In an effort to improve my front-end skills, I bought and started Brad Traversy's '50 Projects in 50 Days' on Udemy.
Having completed and personalised most of them, these are the things I learned during these first ten days:
First project: Expanding Cards
If you want your HTML elements to have cool effects, use transitions!
They really are the best way to animate something using CSS, as they enable to define the visual transition between two states of a certain element.
I learnt that for performance reasons, it is better to avoid using 'all' in order to apply multiple properties, as they are very CPU intensive.
Example from the first project, where I want a smooth transition to be used to edit the opacity of an element.
Second project: Progress Steps
I think that in terms of notions learnt, this project was one of the best for me.
After a thorough refresh of how position: relative and position: absolute work and relate to each other, I also learnt that you can make a little forbidden sign pop up if you assign the property not-allowed to the cursor!
Learning that a simple transform: scale: 09 property applied to a button makes it pop up for a split second was mind-blowing!
Also, when using ::before and ::after selectors, don't forget to put a content property, even if you don't have anything to actually render.
Example from the second project, where I had to make a progress bar seem responsive on click. Here I increase the percentage of its width whenever the circles (buttons) are clicked.
Third project: Rotating Navigation
While coding some effects, I asked myself: what is the actual difference between transition and transform properties?
The first property applies a more smooth visual change to an element, it should be rather subtle and pleasant for the eye. The second property actually transforms (e.g. moves, changes the appearance of) an element.
Example from the third project. Here, I make the elements move horizontally using the transform: translateX and then I apply a transition to make the change smoother.
Fourth project: Hidden Search Widget
The toggle() method is essentially the same as calling classList.add() and classList.remove() one after the other! Just use toggle() and every time an element is clicked, or that element has a listener, my action will toggle that element.
Then, the focus() method, is used to give focus to a HTML element meaning that if that element can be focussed, then a focus attributed will be applied to it.
I used both methods in the example above, from the fourth project, so that every time I clicked on the div with class 'search', the 'active' class was also applied, and for the input field to be in focus.
Fifth project: Blurry Loading
While coding this project, I jumped in a rather endless rabbit hole about the blur(radius) function, which applies a Gaussian blur to the input image. The function essentially tells you how many pixels in the screen blend into one another, meaning that a larger value will create a deeper blurring effect, whereas a value of 0px will leave the input unchanged.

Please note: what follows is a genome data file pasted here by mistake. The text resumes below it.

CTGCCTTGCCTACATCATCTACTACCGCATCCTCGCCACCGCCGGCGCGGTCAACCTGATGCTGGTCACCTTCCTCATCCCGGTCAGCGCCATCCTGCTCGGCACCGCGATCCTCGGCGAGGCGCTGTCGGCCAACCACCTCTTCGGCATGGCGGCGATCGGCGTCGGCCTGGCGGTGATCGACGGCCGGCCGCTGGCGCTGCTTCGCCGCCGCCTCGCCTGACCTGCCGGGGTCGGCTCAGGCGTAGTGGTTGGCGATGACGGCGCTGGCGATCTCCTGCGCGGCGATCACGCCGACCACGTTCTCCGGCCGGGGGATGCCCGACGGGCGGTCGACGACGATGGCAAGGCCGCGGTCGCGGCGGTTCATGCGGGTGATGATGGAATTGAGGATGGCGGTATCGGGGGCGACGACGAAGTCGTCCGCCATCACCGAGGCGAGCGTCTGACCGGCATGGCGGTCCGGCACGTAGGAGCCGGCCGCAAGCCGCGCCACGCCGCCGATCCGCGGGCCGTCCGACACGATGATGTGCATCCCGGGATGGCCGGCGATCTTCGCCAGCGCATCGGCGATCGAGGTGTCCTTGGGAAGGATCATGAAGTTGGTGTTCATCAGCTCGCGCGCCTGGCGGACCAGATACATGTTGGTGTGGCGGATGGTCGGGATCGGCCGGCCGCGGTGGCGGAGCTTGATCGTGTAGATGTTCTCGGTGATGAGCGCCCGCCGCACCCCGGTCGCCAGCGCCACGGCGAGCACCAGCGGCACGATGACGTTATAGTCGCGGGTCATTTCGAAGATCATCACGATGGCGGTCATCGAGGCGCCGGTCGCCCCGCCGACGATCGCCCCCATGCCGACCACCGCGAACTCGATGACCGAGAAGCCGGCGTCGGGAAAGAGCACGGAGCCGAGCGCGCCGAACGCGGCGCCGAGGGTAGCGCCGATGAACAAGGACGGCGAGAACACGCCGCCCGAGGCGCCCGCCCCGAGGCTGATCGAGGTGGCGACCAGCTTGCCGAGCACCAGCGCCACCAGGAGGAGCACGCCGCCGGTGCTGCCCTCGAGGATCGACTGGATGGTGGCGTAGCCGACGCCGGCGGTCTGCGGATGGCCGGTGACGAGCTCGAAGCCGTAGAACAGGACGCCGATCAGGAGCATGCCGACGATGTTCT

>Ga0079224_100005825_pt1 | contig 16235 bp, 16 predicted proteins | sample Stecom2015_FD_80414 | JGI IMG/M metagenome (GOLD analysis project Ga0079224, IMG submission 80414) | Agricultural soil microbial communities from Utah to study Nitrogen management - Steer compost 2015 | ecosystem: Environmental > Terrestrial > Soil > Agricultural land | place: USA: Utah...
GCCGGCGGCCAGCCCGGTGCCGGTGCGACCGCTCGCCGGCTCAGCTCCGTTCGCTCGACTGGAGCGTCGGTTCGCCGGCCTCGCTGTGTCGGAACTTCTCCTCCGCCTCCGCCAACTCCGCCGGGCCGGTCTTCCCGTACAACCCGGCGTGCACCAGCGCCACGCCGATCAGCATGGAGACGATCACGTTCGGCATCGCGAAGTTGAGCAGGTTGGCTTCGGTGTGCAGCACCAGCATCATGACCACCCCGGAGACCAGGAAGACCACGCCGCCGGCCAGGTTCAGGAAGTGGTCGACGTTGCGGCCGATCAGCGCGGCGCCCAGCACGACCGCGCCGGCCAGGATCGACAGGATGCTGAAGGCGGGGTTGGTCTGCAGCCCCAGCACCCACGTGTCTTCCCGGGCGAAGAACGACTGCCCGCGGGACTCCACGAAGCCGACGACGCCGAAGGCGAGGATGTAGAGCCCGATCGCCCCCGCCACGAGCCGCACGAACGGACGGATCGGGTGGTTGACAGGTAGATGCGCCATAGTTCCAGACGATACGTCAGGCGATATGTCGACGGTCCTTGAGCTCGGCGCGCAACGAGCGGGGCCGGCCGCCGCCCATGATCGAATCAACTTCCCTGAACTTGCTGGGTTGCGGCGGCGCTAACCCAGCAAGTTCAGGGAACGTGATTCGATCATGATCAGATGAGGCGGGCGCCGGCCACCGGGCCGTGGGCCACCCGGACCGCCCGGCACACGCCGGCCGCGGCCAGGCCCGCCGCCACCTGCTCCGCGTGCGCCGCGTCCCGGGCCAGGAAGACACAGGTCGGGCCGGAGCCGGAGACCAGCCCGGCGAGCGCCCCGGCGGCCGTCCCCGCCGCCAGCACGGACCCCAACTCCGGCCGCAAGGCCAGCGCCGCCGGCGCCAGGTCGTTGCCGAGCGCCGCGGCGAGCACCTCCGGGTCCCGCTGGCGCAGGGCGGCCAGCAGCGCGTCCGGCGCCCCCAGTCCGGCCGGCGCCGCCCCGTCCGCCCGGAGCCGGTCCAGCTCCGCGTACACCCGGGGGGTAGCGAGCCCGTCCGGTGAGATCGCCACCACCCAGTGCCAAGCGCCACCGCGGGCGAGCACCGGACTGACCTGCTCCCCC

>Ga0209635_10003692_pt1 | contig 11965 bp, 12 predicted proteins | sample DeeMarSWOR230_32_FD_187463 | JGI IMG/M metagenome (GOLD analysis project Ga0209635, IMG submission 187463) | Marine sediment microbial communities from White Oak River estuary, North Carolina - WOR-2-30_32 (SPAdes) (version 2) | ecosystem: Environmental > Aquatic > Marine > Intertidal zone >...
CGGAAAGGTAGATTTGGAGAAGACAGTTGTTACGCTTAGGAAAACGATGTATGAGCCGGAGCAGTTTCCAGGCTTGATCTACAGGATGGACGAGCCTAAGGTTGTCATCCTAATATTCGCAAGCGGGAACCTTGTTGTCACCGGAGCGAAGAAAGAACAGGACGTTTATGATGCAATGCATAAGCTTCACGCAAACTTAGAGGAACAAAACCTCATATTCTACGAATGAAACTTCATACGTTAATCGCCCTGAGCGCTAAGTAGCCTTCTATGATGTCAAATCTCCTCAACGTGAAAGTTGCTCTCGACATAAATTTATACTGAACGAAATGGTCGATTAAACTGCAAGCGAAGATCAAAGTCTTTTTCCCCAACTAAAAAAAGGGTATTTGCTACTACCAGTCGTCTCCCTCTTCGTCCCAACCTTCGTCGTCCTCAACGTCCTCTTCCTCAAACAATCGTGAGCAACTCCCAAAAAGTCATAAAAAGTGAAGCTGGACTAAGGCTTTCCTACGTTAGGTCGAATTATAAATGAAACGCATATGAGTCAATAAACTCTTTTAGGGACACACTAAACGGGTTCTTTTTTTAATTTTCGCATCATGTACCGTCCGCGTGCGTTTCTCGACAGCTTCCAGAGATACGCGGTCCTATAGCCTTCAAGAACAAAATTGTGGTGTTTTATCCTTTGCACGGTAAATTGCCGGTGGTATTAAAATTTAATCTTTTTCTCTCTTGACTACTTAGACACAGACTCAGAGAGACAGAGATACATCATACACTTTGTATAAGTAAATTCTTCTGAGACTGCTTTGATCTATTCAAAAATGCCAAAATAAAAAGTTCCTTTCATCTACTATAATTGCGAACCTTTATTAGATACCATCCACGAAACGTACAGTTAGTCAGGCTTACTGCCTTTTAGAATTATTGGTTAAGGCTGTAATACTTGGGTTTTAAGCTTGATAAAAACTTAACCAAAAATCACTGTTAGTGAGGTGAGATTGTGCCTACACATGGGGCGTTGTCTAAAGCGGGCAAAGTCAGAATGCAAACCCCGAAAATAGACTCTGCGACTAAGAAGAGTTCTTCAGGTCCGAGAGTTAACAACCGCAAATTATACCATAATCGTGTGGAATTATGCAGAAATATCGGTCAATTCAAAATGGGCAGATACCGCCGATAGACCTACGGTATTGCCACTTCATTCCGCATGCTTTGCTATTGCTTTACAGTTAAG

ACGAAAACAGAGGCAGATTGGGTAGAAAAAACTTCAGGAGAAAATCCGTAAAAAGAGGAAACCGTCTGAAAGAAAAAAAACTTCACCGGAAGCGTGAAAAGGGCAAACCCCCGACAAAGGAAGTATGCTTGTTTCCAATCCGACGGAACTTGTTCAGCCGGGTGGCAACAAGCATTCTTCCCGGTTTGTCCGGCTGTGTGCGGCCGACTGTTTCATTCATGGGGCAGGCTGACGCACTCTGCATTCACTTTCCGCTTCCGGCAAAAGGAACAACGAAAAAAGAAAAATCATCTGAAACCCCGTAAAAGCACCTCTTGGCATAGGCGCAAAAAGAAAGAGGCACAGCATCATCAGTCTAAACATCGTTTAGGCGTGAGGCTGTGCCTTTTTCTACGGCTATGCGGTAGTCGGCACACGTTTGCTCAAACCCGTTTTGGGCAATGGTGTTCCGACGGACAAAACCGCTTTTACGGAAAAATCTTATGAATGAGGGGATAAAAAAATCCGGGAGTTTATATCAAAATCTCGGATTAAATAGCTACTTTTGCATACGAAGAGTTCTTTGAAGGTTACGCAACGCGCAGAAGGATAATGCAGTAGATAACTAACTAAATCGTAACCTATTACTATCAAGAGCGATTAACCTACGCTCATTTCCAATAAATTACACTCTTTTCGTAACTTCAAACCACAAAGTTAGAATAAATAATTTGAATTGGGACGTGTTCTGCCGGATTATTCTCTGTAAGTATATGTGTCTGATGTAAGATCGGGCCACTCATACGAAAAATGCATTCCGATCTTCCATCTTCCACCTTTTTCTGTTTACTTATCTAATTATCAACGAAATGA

I also learned that by using a z-index property, I can manage how multiple elements overlap, and I can decide which one is visible and which one should be hidden behind it.
In this example from the CSS file of the fifth project, I didn't want to apply any actual blur to my image.
Sixth project: Scroll Animation
This project was a good refresher when it came to the :nth-of-type() selector, I wasn't aware that I could simply write even instead of complicating things with various formulas like I normally do. Hehehe.
For every other div, I wanted to move it horizontally to the left.
Seventh project: Split Landing Page
This was a fun one. Basically, my page is split in two parts: on the left, I have a Playstation 5 advert, whereas the Xbox one is on the right. Both pages have a 'Buy Now' button and depending on which one you click on, the page expands.
This example from the project shows how the class of hover-left will be applied or removed when I hover or move away from the left side of the page.
Eighth project: Form Wave Animation
YAY!!! I finally understood the difference between display: block and display: inline-block and I didn't have to run to Google to choose which one I needed in this project. In summary, if you use in-line block, you can apply a width and a height to an element, and top/bottom & margins & paddings are all respected. When using only block, none of this happens as a line break appears after the element, making it unable to 'be in line' with the others.
Application of inline-block to a button.
Ninth project: Sound Board
HTML index file of the project, where I set six different sounds.
The script file allows me to loop over the sound names and for each one of them I add an event listener. Every time I click on a button, the previous sound stops playing (hence the need for the stopSounds function), and the new one starts.
Tenth project: Dad Jokes
This project was more an exercise on the FetchAPI than anything else, and thankfully I feel rather confident using it (though I should mention I prefer to use Axios normally).
There are two main ways to use fetch, you can either use the async/await syntax, or the .then.
Something cool which I had never thought of before, was to create a variable to store the headers and the acceptation criteria.
This is an example of using fetch with the async/await functionality, arguably a bit more clear and neater.
And this is instead an example using the more basic .then syntax.
See you when I reach 2/5 of the course ❤️🌻😻
Top comments (2)
Hey Chiara, this course content looks good.